In terms of more recent games, some are so cinematic that it makes it near impossible to do a proper adaptation of them. I would LOVE a “Dead Space” movie adaptation, or even one for “Halo” or “Bioshock”. But, that said…what’s stopping people from replaying the games again, let alone from watching cutscenes on YouTube? What is a movie going to do that the games themselves cannot? Can a movie capture the same level of immersion of that same story?
There are several reasons for video game movies failing - it’s not just one simple single answer, although a big part of their failing has to do with Uwe Boll getting his grubby hands on them. Whatever gripes one has with Paul WS Anderson, comparatively speaking, Boll has done far more damage than Anderson ever could have with several different game series, although ironically his most faithful was “Postal” (but even that was garbage).
Yeah, a pity about “House of the Dead”. I actually knew a guy that had worked on the movie along with “Alone in the Dark” as a storyboard and concept artist. There’s some interesting stuff, especially in terms of the original script along with Mark Altman’s commentary on the HOTD DVD that gives some real insight into what went wrong. Initially, there was talk of the movie possibly getting its own video game by SEGA, so rather than pursue the storyline of the game and its focus on genetics, they opted to do a kind of prequel. That, plus at the time they wanted to avoid comparisons with “Resident Evil” with the whole genetic experiments aspect and the mansion. The original script was set in the San Juans and was supposed to feature different types of zombies with different movements and different types of creatures along with some of the boss characters such as Hangedman and the Hermit. The character of Casper was going to become the latter - in fact, you can see the concept art for her in the making of segment on the DVD. Boll got rid of the creatures, mainly because “he felt they were unrealistic”. It’s a shame really. I love the idea of James Bond meets Evil Dead. A “HOTD” movie could have been a fun B movie. What a waste of potential.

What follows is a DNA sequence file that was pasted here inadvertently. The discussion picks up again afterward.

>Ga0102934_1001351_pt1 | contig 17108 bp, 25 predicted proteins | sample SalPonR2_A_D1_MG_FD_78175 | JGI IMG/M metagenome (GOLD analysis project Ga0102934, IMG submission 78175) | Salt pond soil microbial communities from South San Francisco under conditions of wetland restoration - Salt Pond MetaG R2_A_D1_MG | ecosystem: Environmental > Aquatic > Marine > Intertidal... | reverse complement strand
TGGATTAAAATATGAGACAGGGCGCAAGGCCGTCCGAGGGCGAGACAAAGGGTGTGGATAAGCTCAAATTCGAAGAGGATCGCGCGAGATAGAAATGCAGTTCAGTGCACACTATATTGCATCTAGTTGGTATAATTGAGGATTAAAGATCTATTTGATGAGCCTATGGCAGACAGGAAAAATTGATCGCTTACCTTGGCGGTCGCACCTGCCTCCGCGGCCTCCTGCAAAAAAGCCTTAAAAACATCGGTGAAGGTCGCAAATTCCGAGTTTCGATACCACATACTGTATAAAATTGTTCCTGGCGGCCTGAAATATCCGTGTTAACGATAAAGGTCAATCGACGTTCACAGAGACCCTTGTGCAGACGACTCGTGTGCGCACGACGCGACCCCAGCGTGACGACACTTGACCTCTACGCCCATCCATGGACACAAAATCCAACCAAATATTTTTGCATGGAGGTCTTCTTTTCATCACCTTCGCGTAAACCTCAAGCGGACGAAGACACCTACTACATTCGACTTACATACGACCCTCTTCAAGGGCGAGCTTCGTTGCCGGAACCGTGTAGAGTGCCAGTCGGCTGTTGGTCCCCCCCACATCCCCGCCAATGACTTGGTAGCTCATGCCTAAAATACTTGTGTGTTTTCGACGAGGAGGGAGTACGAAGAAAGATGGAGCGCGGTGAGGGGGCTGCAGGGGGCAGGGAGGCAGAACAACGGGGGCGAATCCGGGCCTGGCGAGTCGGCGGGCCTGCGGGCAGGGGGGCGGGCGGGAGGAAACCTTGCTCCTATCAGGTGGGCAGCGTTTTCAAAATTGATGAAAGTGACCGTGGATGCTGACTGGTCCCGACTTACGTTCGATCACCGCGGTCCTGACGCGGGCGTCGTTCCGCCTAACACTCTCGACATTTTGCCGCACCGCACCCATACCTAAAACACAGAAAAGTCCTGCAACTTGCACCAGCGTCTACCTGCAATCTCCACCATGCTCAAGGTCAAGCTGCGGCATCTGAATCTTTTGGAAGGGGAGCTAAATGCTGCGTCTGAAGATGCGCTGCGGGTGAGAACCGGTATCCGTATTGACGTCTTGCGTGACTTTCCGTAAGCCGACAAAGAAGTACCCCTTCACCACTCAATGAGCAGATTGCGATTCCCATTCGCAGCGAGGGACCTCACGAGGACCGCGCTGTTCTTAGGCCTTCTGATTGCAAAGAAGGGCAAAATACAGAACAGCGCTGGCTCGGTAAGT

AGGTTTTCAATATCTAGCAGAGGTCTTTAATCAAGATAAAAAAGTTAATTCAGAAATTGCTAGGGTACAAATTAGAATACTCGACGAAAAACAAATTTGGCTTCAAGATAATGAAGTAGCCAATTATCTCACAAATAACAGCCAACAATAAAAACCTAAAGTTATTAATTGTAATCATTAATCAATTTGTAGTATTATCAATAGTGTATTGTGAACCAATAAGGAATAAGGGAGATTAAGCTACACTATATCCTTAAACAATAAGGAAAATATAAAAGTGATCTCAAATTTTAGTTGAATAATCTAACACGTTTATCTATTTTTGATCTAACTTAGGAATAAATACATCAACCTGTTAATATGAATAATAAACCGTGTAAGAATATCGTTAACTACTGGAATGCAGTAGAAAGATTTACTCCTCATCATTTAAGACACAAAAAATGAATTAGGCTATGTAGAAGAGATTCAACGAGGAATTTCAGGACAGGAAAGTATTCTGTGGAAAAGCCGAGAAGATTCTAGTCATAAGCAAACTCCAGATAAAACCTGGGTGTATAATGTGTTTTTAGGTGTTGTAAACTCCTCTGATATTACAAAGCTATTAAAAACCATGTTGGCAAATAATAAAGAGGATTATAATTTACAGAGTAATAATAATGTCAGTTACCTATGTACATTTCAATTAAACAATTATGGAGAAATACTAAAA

I think the first three RE movies were okay in that they generally represented an arc within the game series - before, during and after. It was when they started continuing after “Extinction” and tried integrating stuff from the more recent REs like 4 and 5 that it became problematic. The first movie was more of a prequel and its own separate story that kind of left the story of the first game intact, for better or for worse. “Extinction”…I like the idea of RE going down the postapocalyptic route someday. In fact, given the various outbreaks and bioterrorist events in the game, it just seemed like the logical route, especially if guys like Wesker keep doing stuff like Ouroboros. “Afterlife” was an awful movie - a self-indulgent piece of crap. “Retribution” and “Final Chapter” were okay, but I think they would have made as better video games than movies (although the editing in the latter was atrocious). In terms of the movie centering on a character that’s not in the games, generally speaking, none of the games ever centered on one specific character, but several characters. The first game was based around Jill and Chris, 2 Claire and Leon, 3 Jill and Carlos, 0 Rebecca and Billy etc. The idea of Alice was to have more of a centralized perspective rather than have all these divergent stories and characters that kind of muddle things up. It wasn’t entirely successful, but I like the idea behind it.